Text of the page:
Tally of deaths makes it one of most dangerous fields for journalists after war reporting
— Thirteen journalists who were investigating damage to the environment have been killed in recent years and many more are suffering violence, harassment, intimidation and lawsuits, according to a study.
The Committee to Protect Journalists (CPJ), which produced the tally, is investigating a further 16 deaths over the last decade. It says the number of murders may be as high as 29, making this field of journalism one of the most dangerous after war reporting.
On every continent reporters have been attacked for investigating concerns about abuses related to the impact of corporate and political interests scrambling to extract wealth from the earth’s remaining natural resources.
These resources end up in all manner of products – from mobile phones to pots and pans – with consumers largely unaware of the stories behind them.
The study was produced for Green Blood, a reporting project whose aim is to continue the reporting of local environmental journalists who have been forced to abandon their work.
Led by Forbidden Stories, a group of 15 media partners, including the Guardian, El País and Le Monde, have come together to shine an international light on the way these activities affect local environments and communities.
Last year, the consortium published an investigation into the murder of Daphne Caruana Galizia. The latest project comes amid repeated warnings of an environmental emergency caused by climate change, which further increases the pressure on already scarce resources.
“Environmental issues involve some of the greatest abuses of power in the world and some of the greatest of concentrations of power in the world,” said Bruce Shapiro, the director of the Dart Center for Journalism and Trauma.
“I’m hard put to think of a category of investigative reporters who are routinely dealing with more dangerous actors. Investigative reporting on the environment can be as dangerous a beat as reporting on narco smuggling.”
The CPJ executive director, Joel Simon, added: “Reporting such stories for national and international media often involves travelling to remote communities and confronting powerful interests. This makes it inherently dangerous.
“This is not a new issue, but it has become more acute as climate change has accelerated and environmental change more directly impacts people’s lives. I don’t see that changing any time soon, which is why it is so important to report on environmental issues despite the risk.”
Green Blood has focused on the mining industry, with reports from different countries starting on Tuesday.
While the journalists identified by CPJ have not been killed in the chosen areas, the behaviour of the police and state security forces has deterred reporters from raising the concerns of local people, meaning there can be an effective news blackout.
Over eight months, the Green Blood partners worked with local reporters to gather documents and witness accounts and conduct scientific tests to identify pollution.
The first investigation concerns a Tanzanian mine where journalists trying to investigate its activities and relationships found themselves harassed and their stories spiked. Reporters have lost their jobs and two newspapers were shut down.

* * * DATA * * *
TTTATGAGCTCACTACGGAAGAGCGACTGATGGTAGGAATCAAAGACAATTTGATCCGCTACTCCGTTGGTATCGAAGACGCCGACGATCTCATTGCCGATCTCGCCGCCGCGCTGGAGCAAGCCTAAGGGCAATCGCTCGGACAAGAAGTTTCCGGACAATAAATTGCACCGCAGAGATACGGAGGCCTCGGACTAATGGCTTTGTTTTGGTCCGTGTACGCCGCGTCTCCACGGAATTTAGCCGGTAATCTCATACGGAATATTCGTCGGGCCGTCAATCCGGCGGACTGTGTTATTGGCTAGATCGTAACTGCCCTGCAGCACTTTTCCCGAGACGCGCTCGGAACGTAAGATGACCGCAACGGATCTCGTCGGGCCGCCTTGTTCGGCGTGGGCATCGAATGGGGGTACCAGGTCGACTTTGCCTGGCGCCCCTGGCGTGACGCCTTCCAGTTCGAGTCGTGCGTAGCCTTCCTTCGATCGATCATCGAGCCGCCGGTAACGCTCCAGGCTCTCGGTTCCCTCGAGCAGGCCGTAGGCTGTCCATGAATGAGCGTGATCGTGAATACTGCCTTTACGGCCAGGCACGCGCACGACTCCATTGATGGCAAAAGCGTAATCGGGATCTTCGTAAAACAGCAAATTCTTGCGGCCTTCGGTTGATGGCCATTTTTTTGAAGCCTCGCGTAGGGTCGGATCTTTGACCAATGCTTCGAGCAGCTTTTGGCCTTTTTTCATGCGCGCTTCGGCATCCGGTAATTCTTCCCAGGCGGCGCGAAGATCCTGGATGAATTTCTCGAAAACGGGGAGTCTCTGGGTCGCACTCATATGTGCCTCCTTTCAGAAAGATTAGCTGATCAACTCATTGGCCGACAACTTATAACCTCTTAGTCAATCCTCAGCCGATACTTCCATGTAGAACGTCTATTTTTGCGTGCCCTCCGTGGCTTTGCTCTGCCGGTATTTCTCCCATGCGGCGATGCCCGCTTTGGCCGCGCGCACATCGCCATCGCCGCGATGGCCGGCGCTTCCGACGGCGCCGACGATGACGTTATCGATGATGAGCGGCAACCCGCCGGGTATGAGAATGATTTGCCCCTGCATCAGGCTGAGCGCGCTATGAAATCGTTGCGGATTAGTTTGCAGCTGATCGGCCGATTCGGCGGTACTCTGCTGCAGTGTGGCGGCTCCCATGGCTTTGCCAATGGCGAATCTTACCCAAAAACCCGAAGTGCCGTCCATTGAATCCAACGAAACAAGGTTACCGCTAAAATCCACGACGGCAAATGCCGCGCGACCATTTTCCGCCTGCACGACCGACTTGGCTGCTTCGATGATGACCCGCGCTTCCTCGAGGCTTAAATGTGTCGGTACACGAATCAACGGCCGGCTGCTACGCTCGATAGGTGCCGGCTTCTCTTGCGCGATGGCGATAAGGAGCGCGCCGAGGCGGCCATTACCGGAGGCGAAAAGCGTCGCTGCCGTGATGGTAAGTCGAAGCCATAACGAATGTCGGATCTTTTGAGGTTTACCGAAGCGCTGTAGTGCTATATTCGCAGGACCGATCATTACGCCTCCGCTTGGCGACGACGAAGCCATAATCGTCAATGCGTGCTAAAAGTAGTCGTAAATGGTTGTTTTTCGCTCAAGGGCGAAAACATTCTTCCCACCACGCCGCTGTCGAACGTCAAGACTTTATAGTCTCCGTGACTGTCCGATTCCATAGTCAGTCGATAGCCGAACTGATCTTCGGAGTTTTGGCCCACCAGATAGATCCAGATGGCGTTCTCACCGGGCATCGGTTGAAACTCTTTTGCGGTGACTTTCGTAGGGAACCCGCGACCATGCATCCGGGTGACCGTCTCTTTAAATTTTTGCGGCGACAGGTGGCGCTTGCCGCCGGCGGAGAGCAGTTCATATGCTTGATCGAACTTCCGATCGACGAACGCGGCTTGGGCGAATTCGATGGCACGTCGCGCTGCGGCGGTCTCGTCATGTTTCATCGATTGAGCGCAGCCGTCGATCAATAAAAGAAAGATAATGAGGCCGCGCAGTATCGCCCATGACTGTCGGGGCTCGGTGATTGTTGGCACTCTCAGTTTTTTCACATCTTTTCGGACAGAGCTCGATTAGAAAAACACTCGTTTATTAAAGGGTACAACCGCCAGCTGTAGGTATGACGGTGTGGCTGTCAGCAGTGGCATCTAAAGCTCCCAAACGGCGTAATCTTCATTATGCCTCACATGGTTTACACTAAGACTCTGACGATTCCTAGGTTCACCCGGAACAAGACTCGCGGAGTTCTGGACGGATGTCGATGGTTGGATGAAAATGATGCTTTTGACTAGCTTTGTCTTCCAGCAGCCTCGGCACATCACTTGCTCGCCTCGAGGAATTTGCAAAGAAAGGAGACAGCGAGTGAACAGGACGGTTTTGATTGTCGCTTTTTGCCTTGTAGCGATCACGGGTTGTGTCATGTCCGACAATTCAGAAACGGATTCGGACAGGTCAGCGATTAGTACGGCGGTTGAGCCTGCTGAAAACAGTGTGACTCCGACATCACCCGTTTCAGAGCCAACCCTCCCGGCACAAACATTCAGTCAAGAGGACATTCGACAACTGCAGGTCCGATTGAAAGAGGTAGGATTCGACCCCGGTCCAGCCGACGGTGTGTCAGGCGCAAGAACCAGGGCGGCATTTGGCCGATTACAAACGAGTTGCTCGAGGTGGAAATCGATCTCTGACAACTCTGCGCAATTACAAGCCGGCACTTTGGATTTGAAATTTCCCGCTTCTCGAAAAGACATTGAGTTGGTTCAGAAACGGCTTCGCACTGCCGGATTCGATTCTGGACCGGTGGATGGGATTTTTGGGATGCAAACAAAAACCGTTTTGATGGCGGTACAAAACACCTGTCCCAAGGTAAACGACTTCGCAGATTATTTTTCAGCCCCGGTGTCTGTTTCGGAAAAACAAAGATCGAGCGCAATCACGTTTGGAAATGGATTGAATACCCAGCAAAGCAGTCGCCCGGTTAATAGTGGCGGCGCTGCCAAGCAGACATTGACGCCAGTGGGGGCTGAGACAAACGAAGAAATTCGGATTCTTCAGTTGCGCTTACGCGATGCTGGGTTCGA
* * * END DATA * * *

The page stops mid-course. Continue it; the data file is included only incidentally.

The allegations concern villagers being displaced and shot dead by police and security guards. A number of women have spoken of being raped by guards.
The second report features a nickel mine. Global demand for this mineral is high because it is used in stainless steel cookware and surgical instruments. Its value is expected to rise exponentially because of its use in eco-friendly electric cars, helping push up prices for all nickel producers.
However, hundreds of indigenous Mayan families are paying a high price for its production in Guatemala. They have complained of evictions, criminal prosecutions and water shortages.
Reporters raising the alarm have been held under house arrest and forced into hiding to avoid prison.
The consortium has also been to south India, where sand mining is a multibillion-dollar industry. Minerals removed from beaches are used in everything from cosmetics to robotics.
India is one of the most dangerous places to be a journalist – three of the 13 identified as having been killed in the course of their work since 2009 were from the country. Three more were based in the Philippines. The others died in Panama, Colombia, Russia, Cambodia, Myanmar, Thailand and Indonesia.
Ramesh Bhushal, project manager with the organisation Earth Journalism, said menaces kept vital information hidden from the public. “What happens is that the journalists are discouraged from writing about those serious issues, and they end up writing about other issues that are easier to cover and they don’t get threats for.”
Tanzania has slipped 25 places on the World Press Freedom Index produced by Reporters Without Borders (RSF), where it ranks 118th out of 179 countries.
“Journalists [in Tanzania] are attacked without reason,” Ryan Powell, a media development specialist working in east and west Africa, told Forbidden Stories. “Police will harass journalists, and people do not interfere.”
In south and central America, indigenous reporters are particularly at risk. Guatemala is 116th in the RSF index. Its president, Jimmy Morales, elected in 2016, made a commitment to introduce a national mechanism for the protection of the media soon after winning power, but the initiative has yet to be endorsed by the ministry of the interior.
by Juliette Garside, Jonathan Watts | The Guardian